AbstractIn this study, the capability of using a C-band polarimetric Doppler radar and a two-dimensional video disdrometer (2DVD) to estimate monsoon-influenced summer rainfall during the Observation, Prediction and Analysis of Severe Convection of China (OPACC) field campaign in 2014 and 2015 in Eastern China is investigated. Three different rainfall estimators,R(Zh), R (Zh, Zdr) and R (KDP), are derived from two-year 2DVD observations of summer precipitation systems. The radar estimated rainfall is compared to gauge observations from 8 rainfall episodes. Results show that the two polarimetric estimators, R (Zh, Zdr) and R (KDP), perform better than the traditional Zh-R relation R(Zh). The KDP-based estimator R(KDP) produces the best rainfall accumulations.The radar rainfall estimators perform differently across the three organized convective systems (Meiyu rainband, typhoon rainband, and squall line). R(Zh) overestimates rainfall in the Meiyu rainband and squall line, R (Zh, Zdr) mitigates the overestimation in the Meiyu rainband but has a large bias in the squall line. QPE from R(KDP) is the most accurate among the three estimators, but possesses a relatively large bias for the squall line than in the Meiyu case. The high variability of drop size distribution (DSD) related to the precipitation microphysics in different types of rain is largely responsible for the case-dependent QPE performance using any single radar rainfall estimator. The squall line has a distinct ice-phase process with a large mean size of raindrops, while the Meiyu rainband and typhoon rainband are composed of smaller raindrops. Based on the statistical QPE error in the ZH-ZDR space, a new composite rainfall estimator by combining R(Zh), R(Zh, Zdr) and R(KDP) is constructed and proven to outperform any single rainfall estimator.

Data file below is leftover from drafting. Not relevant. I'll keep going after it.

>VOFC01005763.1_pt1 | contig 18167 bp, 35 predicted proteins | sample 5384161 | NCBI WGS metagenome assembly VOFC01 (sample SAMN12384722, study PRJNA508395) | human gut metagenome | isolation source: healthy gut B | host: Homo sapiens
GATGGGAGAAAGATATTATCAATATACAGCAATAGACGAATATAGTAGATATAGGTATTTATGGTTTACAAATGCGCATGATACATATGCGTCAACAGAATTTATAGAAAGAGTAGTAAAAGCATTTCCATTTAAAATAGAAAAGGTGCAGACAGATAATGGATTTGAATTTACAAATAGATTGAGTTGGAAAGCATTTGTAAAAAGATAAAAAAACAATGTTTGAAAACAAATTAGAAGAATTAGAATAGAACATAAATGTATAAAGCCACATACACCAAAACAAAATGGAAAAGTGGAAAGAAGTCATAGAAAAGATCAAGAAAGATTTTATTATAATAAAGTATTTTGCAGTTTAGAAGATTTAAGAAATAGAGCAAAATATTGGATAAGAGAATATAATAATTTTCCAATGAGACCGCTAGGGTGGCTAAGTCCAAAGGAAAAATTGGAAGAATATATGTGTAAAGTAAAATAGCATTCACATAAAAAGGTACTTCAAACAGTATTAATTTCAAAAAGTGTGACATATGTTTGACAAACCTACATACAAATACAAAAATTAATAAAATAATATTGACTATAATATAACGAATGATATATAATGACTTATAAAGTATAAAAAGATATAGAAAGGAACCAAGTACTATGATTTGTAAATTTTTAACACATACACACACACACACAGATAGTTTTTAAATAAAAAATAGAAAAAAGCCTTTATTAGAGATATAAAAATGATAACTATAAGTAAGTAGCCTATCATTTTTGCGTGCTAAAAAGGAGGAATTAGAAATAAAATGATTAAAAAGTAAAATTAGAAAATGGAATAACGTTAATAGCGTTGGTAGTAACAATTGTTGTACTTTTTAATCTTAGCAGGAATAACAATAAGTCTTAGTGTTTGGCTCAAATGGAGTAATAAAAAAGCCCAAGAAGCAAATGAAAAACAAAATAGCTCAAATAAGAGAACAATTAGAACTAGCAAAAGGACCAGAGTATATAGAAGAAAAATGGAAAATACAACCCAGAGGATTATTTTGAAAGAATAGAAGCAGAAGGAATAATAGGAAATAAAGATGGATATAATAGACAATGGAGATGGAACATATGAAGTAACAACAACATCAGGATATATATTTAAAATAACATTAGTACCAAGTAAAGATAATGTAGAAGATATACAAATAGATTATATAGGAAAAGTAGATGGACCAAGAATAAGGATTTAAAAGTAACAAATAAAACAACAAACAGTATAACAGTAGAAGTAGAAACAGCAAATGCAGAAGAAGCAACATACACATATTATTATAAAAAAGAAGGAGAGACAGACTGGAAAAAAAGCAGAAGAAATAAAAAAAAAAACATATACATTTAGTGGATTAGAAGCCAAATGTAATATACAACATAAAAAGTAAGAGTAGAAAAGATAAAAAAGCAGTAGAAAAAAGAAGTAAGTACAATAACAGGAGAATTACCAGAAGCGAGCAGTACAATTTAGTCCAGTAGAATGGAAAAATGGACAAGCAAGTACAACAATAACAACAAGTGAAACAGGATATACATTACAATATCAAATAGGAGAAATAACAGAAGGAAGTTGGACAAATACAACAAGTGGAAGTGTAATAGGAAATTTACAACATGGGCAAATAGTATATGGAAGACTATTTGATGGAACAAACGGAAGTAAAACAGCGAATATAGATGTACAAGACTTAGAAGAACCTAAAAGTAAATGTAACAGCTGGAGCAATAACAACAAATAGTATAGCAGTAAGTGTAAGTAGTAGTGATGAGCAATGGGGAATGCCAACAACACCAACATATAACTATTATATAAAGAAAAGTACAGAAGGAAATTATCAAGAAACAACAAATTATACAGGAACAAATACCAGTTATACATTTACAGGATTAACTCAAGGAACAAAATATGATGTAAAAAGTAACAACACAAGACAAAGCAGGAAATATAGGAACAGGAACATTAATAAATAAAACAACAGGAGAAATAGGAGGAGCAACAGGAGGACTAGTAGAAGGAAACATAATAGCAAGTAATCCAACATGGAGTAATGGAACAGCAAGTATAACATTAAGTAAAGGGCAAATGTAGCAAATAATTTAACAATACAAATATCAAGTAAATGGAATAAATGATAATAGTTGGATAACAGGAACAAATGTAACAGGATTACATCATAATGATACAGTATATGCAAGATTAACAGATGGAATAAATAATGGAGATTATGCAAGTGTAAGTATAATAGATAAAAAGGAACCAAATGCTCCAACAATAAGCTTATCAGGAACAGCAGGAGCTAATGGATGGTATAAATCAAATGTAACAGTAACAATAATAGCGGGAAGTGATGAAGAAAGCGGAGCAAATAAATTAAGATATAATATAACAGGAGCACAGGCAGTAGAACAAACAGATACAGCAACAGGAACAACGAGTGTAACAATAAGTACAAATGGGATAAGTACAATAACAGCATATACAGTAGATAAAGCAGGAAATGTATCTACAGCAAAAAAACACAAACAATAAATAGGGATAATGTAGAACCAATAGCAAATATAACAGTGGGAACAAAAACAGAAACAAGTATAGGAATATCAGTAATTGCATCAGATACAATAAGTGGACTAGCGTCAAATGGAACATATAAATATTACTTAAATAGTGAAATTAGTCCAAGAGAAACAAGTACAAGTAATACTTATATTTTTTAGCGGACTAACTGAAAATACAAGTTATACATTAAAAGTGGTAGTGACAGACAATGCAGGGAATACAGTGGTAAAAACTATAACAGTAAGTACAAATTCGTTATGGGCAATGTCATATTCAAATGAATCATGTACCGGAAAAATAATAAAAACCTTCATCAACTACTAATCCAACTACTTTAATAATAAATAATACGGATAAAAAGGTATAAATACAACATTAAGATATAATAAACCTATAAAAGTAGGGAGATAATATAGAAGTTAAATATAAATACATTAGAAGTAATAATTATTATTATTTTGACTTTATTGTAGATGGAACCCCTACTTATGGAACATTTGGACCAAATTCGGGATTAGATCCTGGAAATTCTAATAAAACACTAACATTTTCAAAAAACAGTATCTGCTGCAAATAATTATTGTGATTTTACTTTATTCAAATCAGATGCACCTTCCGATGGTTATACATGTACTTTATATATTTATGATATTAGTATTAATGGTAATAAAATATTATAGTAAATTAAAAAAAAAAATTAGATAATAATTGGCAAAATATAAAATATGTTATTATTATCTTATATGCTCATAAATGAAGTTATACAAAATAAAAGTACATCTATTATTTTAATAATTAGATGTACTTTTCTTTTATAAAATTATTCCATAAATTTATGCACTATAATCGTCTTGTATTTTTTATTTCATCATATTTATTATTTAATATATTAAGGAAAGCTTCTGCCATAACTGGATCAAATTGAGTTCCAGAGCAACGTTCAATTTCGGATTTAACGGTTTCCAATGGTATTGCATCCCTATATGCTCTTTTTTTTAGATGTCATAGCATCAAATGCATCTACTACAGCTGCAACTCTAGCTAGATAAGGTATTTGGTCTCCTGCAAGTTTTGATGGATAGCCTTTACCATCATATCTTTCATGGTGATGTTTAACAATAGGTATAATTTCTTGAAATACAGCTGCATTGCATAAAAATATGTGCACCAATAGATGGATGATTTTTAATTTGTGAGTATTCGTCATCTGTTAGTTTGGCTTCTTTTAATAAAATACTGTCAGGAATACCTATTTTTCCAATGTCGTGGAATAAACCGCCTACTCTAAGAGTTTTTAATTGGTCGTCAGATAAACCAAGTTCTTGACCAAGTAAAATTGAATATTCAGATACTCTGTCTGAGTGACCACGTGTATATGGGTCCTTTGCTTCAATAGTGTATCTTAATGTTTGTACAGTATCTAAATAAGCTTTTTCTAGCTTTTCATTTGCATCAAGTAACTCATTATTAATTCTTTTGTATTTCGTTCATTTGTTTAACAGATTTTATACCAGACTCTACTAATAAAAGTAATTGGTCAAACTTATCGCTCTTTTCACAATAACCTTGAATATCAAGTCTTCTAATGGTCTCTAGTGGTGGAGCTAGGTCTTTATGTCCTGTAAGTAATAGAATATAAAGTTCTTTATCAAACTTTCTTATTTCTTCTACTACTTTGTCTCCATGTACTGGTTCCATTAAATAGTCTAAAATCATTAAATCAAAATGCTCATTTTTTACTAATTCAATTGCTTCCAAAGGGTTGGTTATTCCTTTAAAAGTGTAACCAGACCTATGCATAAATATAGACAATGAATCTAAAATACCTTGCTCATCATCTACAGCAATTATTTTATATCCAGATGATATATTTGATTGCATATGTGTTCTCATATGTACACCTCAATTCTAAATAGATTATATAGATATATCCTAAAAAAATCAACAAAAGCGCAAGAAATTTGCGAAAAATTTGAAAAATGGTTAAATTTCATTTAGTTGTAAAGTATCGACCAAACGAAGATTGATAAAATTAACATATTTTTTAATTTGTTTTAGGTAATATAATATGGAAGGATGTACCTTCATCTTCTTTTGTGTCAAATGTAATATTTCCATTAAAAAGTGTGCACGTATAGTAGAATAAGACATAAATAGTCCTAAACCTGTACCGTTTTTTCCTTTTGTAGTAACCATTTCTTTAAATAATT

Journal of Hydrometeorology – American Meteorological Society
Published: Feb 28, 2017
It’s your single place to instantly
discover and read the research
that matters to you.
Enjoy affordable access to
over 18 million articles from more than
15,000 peer-reviewed journals.
All for just $49/month
Query the DeepDyve database, plus search all of PubMed and Google Scholar seamlessly
Save any article or search result from DeepDyve, PubMed, and Google Scholar... all in one place.
Get unlimited, online access to over 18 million full-text articles from more than 15,000 scientific journals.
Read from thousands of the leading scholarly journals from SpringerNature, Elsevier, Wiley-Blackwell, Oxford University Press and more.
All the latest content is available, no embargo periods.
“Hi guys, I cannot tell you how much I love this resource. Incredible. I really believe you've hit the nail on the head with this site in regards to solving the research-purchase issue.”Daniel C.
“Whoa! It’s like Spotify but for academic articles.”@Phil_Robichaud
“I must say, @deepdyve is a fabulous solution to the independent researcher's problem of #access to #information.”@deepthiw
“My last article couldn't be possible without the platform @deepdyve that makes journal papers cheaper.”@JoseServera